Big men with injuries tend to struggle to regain their form more so than smaller players, the physical toll of playing in the paint and running with as much as weight as they do is unsustainable for some players. Oden only played a grand total of 82 games and has struggled in recent attempts to make a return. Oden has also spoken openly about his struggles to cope with alcoholism and depression as his once promising career faded into obscurity. Oden is a player that everyone is still rooting for whether its getting back on the court or whatever the next chapter of his life will be.
8 Brandon Roy
Happily for Blazers fans they have a solid contending team led by star players Aldridge and Lillard which helps the soothe the sting of the injury curse on their best players early in their careers as evidenced throughout this list. Roy was developing into one of the best players in the league, and one of the preeminent shooting guards to carry the torch on from Kobe. Roy came out of college with knee injuries but made it through the early years of his career looking explosive and healthy winning Rookie of the Year in 2006-07.
Roy made three consecutive all-star games and was all-NBA two years in a row before the 2010-11 season when he had arthroscopic surgery of both his knees which caused him to miss most of the season. Roy returned in the 2011 playoffs having an 18 point 4th quarter against the Mavericks where he looked like his old self, and thought he may be able to get through his injuries. Roy appears to be done for good now, retiring during what should have been the prime years of his career.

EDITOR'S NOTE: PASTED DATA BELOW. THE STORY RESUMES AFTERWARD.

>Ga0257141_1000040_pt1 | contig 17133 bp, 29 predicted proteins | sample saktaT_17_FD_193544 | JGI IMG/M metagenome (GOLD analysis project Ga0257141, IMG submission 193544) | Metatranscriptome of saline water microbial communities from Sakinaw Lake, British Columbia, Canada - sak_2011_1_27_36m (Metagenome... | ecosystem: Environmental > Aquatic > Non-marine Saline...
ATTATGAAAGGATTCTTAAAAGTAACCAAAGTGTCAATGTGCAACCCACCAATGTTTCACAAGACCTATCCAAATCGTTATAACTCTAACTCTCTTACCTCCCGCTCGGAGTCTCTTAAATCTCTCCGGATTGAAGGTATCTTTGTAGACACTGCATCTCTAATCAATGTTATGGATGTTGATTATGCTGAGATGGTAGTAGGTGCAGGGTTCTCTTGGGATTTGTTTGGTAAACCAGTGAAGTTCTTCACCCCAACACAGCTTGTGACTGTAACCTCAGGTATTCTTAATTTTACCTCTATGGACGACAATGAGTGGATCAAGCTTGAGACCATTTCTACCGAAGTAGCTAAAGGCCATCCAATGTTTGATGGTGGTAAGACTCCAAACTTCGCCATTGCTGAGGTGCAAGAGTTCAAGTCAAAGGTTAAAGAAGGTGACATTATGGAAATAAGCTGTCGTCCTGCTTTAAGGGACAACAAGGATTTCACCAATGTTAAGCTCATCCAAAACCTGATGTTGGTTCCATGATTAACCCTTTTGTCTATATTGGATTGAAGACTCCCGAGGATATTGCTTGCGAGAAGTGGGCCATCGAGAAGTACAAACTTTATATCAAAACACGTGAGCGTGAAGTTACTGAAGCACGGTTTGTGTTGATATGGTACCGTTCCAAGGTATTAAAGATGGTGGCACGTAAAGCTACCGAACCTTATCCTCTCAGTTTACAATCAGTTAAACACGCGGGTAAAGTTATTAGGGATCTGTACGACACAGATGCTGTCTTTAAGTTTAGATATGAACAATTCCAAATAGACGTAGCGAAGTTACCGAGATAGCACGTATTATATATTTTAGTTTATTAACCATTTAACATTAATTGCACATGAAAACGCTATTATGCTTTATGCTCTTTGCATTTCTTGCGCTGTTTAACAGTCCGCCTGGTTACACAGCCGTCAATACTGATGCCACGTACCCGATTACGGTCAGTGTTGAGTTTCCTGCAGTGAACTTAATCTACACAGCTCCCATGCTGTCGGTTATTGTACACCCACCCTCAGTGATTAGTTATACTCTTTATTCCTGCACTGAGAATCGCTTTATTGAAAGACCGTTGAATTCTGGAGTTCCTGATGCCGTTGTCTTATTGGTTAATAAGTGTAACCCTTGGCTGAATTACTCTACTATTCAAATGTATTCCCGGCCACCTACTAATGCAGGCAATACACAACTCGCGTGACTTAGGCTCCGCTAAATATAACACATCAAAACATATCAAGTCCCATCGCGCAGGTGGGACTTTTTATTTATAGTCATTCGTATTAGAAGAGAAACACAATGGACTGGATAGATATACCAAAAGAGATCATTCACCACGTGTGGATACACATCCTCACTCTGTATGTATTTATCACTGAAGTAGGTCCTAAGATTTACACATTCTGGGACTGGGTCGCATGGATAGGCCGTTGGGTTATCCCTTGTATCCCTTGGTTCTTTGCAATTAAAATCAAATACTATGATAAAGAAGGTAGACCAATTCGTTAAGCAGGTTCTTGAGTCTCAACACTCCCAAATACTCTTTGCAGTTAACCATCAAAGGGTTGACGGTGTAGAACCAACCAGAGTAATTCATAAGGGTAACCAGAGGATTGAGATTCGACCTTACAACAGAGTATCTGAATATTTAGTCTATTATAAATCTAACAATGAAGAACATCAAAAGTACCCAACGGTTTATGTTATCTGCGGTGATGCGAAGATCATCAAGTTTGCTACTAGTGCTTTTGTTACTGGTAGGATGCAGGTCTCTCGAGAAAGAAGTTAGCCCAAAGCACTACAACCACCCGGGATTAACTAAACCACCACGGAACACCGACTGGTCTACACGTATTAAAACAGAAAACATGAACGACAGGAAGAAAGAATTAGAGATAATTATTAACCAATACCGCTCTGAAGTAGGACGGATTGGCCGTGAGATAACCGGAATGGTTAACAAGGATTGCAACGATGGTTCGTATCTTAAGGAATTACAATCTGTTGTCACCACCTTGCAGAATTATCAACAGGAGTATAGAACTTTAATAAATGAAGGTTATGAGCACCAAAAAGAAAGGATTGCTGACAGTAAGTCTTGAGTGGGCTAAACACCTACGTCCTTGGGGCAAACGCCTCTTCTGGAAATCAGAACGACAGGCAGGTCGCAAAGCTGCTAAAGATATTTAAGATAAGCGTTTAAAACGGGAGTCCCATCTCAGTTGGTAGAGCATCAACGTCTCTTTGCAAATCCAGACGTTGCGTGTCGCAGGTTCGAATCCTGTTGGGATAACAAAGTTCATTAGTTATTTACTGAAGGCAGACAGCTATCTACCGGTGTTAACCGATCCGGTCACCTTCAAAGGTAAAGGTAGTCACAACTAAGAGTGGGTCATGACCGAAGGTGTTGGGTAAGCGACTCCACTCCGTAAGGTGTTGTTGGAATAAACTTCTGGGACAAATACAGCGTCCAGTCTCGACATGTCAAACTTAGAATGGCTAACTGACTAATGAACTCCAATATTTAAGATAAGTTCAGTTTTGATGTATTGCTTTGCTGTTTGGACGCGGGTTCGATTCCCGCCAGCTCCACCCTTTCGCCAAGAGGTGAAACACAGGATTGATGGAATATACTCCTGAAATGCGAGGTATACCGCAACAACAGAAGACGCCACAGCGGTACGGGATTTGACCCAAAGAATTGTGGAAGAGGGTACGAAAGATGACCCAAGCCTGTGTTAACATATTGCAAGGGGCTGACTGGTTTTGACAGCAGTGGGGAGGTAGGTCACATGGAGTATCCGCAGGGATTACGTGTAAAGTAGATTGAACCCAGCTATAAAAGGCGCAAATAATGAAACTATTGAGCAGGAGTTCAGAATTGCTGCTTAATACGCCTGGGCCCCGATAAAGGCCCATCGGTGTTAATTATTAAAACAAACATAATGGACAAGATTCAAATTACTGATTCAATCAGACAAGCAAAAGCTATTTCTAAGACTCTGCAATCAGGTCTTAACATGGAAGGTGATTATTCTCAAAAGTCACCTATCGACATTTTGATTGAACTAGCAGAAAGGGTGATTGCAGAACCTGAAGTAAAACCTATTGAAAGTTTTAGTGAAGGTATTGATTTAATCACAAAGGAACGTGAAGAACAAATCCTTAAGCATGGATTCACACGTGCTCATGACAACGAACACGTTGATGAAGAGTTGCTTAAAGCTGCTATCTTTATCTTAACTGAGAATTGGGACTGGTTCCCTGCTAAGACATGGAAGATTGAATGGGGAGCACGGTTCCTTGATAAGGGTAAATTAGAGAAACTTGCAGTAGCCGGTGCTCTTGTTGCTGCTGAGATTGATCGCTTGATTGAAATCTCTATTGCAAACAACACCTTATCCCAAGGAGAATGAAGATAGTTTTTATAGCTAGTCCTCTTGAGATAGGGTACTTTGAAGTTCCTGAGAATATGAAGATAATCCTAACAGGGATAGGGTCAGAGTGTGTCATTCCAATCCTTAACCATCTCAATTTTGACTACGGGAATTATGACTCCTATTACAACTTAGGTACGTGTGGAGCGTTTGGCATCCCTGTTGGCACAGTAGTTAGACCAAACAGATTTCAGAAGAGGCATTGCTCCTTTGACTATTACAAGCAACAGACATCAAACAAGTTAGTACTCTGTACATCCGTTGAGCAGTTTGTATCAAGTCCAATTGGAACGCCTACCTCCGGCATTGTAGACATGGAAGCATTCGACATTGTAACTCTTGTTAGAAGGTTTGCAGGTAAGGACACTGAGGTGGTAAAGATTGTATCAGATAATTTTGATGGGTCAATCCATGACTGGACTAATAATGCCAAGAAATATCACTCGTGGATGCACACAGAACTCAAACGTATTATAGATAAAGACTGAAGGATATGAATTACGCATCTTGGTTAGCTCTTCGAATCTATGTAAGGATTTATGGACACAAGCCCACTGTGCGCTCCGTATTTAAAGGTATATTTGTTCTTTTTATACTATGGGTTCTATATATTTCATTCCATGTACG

7 Amare Stoudemire
While Amare Stoudemire has still had a very good career its one that could have been much more if not for an onslaught of injuries. Early in his career Amare was an athletic phenom the likes of Shawn Kemp or Charles Barkley. Amare paired with Nash in Phoenix for one the best teams to never to win a title, and made multiple all star games and all-NBA teams. The Nash and Amare pick and roll was close to unguardable and a play that teams have been trying to replicate since.
In the 2005 playoffs the Suns lost out to the Spurs in five games in the Western Conference finals despite Amare averaging 37 PPG during the series. The next season Amare underwent surgery on his knees and missed most of the season. Stoudemire eventually was forced to miss significant time with an injury to his retina. In 2010, the Knicks signed Stoudemire to a massive contract and for the first few months, it looked like a solid move as Stoudemire was playing MVP caliber basketball and led the Knicks back to the playoffs. Back injuries and recurrent knee problems have since sapped Stoudemire of his once intimidating athleticism. He's still an important role player for the Dallas Mavericks after having his contract bought-out by the Knicks this season. It is an uneventful end to the career of someone who could have been the next Karl Malone.
6 Tracy McGrady